There were four main tape stripe options available for the 1969 Camaro. This gave owners of all models of Camaros an opportunity to strip their car.
General Motors painted the stripes on most of the their cars. The exception to this was the hood strip on non-SS models and the door strip. The doors and hood probably use tape because the entire front end was painted as a separate unit from the main body. When they were joined together at the end of the assembly line, the use of the tape strip probably made alignment easier.
Strip option DX1 was available on non-SS and non-Z28 models. This option featured a stripe that started on the side of the fender and wrapped around the header panel. At the center of the header panel, the stripe made a 90 degree turn and continued up the left and right sides of the hood. The entire front fender and header panel units were painted separately by the factory. This is also true on the 1967 and 1968 SS models and Bumble Bee-equiped standard Camaros. How the factory was able to match the panels after being painted must have been interesting.
The DX1 option was available in black, white and red. The red stripe was available on the Burgundy and Tuxedo Black cars. However, it could have been applied to another color. Policies were rather liberal in 1969, and GM employees could have modifications made. On the DX1 stripe, the hood stripes and a tape stripe. Both the door and hoods used the same tape stripe number from General Motors.
The very common hockey-stick stripe is stripe option D90. This was used on the SS and standard models. The option featured a painted fender stripe that began at the lower front fender. The stripe ascended up the fender, made a 90 degree turn and continued toward the door. on L6 engine models, the stripe was continuous since the engine size emblem was omitted. However, on V8 cars the stripe broke at the engine size emblem and continued after the emblem toward the door. The strip on the door was tape, not painted. Once again it was available in black, white, and red. While the red was available with the Burgundy and Tuxedo black models, once again it could have come on another color.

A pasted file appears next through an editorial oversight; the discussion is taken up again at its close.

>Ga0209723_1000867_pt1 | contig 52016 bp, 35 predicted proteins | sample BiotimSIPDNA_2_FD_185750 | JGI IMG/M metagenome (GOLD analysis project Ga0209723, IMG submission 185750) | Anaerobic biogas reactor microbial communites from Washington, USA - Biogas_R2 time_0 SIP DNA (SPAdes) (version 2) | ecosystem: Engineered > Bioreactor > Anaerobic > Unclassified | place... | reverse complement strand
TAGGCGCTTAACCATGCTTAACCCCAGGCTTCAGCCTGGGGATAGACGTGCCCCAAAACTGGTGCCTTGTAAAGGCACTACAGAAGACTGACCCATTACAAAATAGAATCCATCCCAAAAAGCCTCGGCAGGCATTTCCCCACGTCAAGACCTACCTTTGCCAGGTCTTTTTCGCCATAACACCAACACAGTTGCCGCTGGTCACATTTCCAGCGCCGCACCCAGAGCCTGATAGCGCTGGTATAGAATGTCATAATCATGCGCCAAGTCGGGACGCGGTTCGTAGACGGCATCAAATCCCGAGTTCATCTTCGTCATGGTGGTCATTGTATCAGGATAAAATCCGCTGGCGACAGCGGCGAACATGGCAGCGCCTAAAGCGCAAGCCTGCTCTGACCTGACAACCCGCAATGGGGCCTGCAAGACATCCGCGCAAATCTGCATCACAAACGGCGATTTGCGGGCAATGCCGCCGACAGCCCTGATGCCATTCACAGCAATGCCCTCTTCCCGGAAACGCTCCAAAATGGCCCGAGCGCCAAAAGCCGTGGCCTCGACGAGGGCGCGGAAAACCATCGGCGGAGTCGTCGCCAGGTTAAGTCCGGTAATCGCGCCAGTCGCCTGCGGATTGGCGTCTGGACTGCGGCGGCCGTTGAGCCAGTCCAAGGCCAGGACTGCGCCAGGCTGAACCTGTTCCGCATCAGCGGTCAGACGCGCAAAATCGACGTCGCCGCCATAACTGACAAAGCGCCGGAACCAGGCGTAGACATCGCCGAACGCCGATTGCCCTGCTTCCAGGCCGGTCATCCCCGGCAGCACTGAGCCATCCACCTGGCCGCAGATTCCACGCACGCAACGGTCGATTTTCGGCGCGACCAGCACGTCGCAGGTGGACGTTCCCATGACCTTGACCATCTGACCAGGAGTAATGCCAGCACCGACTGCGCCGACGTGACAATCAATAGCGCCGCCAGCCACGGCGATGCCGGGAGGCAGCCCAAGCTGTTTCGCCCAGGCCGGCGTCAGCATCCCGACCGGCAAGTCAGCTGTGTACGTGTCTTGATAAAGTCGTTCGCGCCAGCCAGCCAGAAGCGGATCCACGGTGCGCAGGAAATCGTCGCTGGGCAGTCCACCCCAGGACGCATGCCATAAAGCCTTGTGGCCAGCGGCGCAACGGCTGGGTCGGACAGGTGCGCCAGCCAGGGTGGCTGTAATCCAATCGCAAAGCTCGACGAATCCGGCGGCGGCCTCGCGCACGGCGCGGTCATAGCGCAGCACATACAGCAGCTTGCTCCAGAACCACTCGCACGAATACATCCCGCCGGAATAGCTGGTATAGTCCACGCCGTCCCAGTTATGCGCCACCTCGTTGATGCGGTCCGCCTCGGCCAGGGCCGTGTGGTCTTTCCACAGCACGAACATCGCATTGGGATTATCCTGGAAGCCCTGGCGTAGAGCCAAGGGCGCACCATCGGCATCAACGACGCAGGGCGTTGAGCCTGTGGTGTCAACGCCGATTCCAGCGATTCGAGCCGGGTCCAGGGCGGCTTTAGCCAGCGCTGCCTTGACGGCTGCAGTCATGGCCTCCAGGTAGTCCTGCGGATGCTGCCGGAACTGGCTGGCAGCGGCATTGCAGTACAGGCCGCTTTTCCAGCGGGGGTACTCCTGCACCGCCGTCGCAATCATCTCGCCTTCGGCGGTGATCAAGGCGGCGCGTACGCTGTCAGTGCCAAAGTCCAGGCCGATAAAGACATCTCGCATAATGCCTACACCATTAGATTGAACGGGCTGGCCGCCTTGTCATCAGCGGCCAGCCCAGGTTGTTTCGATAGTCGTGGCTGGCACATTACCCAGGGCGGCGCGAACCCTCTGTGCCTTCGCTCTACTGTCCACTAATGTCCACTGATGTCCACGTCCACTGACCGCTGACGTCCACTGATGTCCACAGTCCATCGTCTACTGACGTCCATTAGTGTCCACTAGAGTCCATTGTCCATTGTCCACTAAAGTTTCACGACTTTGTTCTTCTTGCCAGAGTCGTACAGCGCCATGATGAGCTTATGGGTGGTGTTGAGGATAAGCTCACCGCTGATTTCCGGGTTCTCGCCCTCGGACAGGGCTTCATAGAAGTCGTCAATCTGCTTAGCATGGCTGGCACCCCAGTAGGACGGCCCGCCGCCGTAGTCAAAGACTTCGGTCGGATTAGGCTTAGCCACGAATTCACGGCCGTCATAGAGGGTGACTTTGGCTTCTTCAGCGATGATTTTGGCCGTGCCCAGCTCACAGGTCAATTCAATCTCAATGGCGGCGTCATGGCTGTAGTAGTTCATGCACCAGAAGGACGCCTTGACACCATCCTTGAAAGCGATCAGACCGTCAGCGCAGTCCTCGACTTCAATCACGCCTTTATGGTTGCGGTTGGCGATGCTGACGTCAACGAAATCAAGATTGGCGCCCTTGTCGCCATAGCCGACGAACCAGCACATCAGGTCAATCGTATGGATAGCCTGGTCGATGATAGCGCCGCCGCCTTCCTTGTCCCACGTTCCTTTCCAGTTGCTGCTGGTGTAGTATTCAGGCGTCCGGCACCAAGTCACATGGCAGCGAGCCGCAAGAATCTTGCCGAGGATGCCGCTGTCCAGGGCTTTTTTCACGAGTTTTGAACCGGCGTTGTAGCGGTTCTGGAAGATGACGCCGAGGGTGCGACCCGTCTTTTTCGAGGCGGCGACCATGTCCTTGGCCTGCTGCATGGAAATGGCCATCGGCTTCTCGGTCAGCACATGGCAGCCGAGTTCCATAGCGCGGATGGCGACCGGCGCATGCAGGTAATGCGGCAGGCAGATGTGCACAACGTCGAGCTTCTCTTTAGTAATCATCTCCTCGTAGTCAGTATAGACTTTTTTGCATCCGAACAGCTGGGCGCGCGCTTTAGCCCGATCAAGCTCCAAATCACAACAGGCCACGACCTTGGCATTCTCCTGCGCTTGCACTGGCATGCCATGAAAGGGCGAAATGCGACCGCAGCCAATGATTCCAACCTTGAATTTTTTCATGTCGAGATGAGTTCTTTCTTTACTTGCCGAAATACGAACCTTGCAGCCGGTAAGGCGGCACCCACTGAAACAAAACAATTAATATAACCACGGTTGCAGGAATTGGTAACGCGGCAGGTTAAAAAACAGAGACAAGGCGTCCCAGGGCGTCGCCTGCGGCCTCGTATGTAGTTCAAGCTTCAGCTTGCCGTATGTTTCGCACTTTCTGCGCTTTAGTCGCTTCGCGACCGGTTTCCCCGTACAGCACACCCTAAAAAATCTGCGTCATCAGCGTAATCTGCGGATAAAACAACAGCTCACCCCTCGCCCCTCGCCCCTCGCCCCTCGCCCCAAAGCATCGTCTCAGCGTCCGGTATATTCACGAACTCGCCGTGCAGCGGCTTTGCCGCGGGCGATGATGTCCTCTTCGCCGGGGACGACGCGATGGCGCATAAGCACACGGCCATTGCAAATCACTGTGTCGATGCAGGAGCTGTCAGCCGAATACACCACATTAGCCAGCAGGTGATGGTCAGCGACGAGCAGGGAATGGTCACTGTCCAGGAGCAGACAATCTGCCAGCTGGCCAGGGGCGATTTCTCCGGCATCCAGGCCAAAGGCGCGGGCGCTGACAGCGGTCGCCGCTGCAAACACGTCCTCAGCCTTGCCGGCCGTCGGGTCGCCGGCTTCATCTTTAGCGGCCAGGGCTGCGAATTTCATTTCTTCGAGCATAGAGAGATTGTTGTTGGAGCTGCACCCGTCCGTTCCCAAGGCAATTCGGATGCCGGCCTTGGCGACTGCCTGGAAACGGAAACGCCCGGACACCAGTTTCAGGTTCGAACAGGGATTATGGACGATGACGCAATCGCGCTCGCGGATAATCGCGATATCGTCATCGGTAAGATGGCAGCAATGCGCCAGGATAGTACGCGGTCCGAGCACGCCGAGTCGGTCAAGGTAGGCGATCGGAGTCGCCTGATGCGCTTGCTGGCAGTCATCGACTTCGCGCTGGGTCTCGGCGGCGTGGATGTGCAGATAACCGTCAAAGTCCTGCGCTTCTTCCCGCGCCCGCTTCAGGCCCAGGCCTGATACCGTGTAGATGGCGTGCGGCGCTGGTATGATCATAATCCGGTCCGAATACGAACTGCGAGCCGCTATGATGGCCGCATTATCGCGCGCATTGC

Z28 and Pace Car models featured a pair of stripes which were placed on the hood., deck lid and rear spoiler. When these cars were painted, where the stripe ended was not always neat and clean. Often there was overspray and other defects since the cars were mass-produced on an assembly line. The widths of the stripes also may have varied. The same stencil procedure used in 1967 was probably utilized on the 1969 model. However, the rear stripes were increased in width compared to the 1967-68 models due to the new body design. The front stripes remained the same width as the earlier 1967-68 models. The right rear stripe was wider than the left due to the emblem on the trunk lid.
It was once believed that factory spoiler-equipped cars did not have the stripe continue onto the lip of the deck lid under the spoiler. We are now finding out that there are exceptions to every rule.
While Chevrolet offered a replacement stencil kit for the 1967 and 1968 Z28 models, none were available for the 1968 Z/28. A stencil kit for the D90 Hockey-stick stripe and the DX1 option was available.
The fourth stripe option was D96 and was included the Rally Sport option and the Style Trim Group. It could not be included with any of the other three stripe options. The Style Trim Group. The exception to this rule is the Pace Car model which utilized both the Z/28 and D96 striping. the D96 Sport Striping was used on the fender and quarter panel wheel opening area. It featured a pin stripe that began at the front of the wheel opening on the fender and continued onto the door. On the quarter panel it started at the front and went to the end of the car. This striping was hand painted.
1. Basic paint configuration
2. Basic paint configuration with vinyl top (coupe)
3. Basic paint configuration with convertible top (convertible)
4. Tow-tone paint (coupe only, vinyl top not available)
5. Stripe option DX1
6. Stripe option D90
7. Stripe option D96
8. Pace Car and Z/28 striping
9. Z/28 with stripe delete
10. Special paint (covered a multitude of different paint schemes)
source: the 1969 Camaro Reference book
by John R. Hooper